The Redheaded Stepchild by Kelly I. Hitchcock

The Redheaded Stepchild by Kelly I. Hitchcock(Cover picture courtesy of Goodreads.)

Cady O’Donnell is The Redheaded Stepchild, the heroine without any grandiose heroic actions. In this disjointed collection of short stories, we follow Cady as she tries on every hat in the this-is-your-life store to see what fits and works best in the adventures she shares with her special head of hair. Each chapter acts as a screaming independent connection between the most formative years of her life, as she meets, lives with, and loses one of the most influential people in her lifetime. Set in a rural community in Minnesota, The Redheaded Stepchild is an archetype of life in small-town America and a testament that the broken family is the new whole family, just as Cady O’Donnell shows how the unwanted stepchild can be a everyday hero.

[Full disclosure: I received a free ebook from Kelly Hitchcock in exchange for an honest review.]

Sometimes, after reading fantasy and science fiction you lose sight of the fact that normal life makes good fiction as well.  The Redheaded Stepchild is just that: a tale about normal life out in rural America, which is also applicable to rural Canada.  And as someone who grew up in a very rural area, I can say with absolute certainty that Kelly Hitchcock portrays rural life incredibly well without any embellishments.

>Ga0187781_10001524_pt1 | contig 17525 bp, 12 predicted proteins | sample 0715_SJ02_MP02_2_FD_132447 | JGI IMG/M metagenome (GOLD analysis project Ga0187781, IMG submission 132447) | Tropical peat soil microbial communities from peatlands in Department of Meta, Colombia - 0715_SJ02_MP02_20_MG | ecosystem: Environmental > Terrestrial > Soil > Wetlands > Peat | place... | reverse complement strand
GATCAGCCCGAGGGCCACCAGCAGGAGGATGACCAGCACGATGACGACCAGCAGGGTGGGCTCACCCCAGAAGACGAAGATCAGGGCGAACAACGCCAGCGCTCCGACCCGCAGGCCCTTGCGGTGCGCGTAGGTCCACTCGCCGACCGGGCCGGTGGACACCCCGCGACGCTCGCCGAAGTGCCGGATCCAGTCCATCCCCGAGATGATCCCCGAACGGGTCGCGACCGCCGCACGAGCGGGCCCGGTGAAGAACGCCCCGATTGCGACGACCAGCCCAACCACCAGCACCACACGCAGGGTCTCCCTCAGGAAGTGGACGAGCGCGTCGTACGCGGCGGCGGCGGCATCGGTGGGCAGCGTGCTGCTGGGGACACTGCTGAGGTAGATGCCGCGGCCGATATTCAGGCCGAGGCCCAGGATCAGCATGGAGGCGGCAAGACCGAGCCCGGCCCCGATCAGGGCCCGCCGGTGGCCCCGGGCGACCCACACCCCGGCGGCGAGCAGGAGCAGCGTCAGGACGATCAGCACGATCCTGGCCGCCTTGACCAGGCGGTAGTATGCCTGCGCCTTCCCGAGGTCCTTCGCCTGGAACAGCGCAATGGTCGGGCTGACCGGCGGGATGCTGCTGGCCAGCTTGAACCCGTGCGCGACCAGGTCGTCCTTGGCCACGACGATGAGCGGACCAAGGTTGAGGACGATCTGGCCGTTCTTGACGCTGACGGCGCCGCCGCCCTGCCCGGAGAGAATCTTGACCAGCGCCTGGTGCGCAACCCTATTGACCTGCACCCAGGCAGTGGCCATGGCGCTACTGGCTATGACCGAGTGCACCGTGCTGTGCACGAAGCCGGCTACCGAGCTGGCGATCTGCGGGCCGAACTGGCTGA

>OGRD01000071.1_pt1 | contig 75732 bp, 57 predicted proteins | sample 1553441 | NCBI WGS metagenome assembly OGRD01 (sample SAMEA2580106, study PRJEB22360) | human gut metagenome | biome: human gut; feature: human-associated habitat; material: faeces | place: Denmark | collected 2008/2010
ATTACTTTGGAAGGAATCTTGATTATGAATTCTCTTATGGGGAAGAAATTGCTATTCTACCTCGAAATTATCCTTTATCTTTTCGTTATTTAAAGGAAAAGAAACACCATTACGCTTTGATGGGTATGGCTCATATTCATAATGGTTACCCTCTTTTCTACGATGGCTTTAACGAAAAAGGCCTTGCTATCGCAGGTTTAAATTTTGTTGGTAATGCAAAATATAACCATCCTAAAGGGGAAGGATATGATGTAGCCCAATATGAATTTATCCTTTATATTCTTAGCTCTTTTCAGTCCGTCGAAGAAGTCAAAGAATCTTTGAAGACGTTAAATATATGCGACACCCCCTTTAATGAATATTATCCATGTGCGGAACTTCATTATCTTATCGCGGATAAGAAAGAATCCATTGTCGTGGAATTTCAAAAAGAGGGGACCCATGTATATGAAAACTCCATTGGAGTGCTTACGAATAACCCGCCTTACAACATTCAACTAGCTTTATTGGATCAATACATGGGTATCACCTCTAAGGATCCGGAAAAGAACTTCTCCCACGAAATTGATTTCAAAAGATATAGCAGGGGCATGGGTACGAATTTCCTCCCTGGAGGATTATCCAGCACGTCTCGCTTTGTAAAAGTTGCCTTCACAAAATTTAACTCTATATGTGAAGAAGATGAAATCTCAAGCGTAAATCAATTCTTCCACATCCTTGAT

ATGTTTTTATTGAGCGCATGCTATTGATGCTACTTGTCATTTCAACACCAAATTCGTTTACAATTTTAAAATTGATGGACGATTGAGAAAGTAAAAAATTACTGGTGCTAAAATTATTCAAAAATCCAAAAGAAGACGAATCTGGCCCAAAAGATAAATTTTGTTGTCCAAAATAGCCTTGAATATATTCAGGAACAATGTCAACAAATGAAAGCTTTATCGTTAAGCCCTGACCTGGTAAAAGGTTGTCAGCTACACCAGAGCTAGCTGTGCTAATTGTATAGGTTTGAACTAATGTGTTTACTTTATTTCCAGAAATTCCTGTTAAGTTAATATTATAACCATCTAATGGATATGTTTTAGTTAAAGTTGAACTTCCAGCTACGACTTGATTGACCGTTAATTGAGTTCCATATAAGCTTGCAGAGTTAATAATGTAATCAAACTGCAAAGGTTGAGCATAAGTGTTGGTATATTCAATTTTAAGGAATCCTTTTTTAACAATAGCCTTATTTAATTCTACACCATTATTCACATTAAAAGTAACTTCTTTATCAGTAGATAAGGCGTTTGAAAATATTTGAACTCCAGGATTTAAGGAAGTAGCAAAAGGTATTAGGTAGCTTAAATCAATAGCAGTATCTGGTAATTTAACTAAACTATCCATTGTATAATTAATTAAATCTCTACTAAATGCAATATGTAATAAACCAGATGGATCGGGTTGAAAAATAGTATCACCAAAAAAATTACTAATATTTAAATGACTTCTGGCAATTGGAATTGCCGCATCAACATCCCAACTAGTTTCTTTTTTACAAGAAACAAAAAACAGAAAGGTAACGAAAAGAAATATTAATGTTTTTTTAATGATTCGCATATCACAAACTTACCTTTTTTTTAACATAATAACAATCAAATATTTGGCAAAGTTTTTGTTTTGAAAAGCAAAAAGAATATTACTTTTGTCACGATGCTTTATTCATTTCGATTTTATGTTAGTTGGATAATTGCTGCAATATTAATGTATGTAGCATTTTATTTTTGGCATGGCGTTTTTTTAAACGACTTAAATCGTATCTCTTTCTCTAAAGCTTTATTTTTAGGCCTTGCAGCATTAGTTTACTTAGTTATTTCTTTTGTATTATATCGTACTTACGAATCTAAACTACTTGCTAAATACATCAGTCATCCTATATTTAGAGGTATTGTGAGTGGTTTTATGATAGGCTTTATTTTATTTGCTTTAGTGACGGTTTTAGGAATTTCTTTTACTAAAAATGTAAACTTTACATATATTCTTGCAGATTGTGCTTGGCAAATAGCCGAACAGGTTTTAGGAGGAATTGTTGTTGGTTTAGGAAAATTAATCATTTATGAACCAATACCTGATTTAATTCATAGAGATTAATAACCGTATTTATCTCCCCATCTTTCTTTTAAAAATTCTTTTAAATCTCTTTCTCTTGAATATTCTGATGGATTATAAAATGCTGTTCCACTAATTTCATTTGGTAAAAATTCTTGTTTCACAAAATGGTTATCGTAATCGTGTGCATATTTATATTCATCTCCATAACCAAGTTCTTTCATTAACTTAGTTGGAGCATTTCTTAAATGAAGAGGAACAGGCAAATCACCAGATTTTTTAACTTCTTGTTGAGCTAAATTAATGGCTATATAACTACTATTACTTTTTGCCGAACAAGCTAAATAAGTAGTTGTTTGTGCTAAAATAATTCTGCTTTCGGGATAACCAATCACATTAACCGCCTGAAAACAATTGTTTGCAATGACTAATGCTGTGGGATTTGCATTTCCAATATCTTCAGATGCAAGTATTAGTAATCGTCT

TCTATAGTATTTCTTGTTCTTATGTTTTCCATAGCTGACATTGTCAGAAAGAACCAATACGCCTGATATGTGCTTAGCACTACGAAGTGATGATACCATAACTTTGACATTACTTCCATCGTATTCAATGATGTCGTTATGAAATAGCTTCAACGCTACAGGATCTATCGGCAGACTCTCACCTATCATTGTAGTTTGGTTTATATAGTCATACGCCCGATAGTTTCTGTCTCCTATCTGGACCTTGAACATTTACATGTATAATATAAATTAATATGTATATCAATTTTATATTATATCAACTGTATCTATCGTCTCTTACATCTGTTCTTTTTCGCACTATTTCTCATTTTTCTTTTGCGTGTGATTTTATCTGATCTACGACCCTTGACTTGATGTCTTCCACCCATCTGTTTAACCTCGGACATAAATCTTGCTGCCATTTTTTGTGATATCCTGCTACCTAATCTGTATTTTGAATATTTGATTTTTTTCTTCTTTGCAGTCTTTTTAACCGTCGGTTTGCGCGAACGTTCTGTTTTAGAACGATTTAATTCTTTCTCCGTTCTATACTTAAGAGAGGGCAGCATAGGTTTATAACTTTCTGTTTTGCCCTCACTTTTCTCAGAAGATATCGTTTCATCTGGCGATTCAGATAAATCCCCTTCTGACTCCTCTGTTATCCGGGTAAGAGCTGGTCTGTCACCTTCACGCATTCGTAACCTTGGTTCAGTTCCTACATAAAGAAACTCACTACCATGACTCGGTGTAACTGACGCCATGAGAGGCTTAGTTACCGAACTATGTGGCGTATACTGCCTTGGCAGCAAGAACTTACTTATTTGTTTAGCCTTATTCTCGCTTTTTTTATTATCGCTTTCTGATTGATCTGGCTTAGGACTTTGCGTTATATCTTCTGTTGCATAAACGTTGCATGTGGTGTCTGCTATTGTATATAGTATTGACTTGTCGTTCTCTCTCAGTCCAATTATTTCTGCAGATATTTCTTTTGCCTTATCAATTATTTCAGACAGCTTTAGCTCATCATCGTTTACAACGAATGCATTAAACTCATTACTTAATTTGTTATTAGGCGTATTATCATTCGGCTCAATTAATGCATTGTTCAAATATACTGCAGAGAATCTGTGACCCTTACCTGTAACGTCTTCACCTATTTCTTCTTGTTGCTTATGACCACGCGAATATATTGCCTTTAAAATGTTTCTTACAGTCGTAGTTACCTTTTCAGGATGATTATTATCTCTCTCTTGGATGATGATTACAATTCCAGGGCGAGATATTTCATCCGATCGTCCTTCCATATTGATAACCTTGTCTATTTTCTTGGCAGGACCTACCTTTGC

Our heroine Catherine, or Cady for short, isn’t a kick-butt action heroine that you find in a lot of sci-fi and fantasy.  She’s just an average girl trying to deal with a dysfunctional family situation.  Her family’s poor but not starving, her father is divorced and has remarried and she’s going to college to make a better life for herself.  No, nothing truly unusual or overly dramatic here.  But that doesn’t mean The Redheaded Stepchild isn’t interesting.  What it does mean is that you get a slice of normal characters trying to deal with normal life, a true rarity in fiction.  It sort of puts things in perspective as we watch Cady grow up through several disjointed short stories. (Of course everything is tied together in the end, but I found it was an interesting way to tell Cady’s story.)

Really, what else is there to say?  Cady was a great character with a believable character arc, the plot was not fast-paced but it was interesting and Kelly Hitchcock’s quality of writing is excellent.  The Redheaded Stepchild probably isn’t for everyone, but if you’re tired of fantastic stories and want a slice of normal life, this would be a great book for you.

I give this book 4.5/5 stars.


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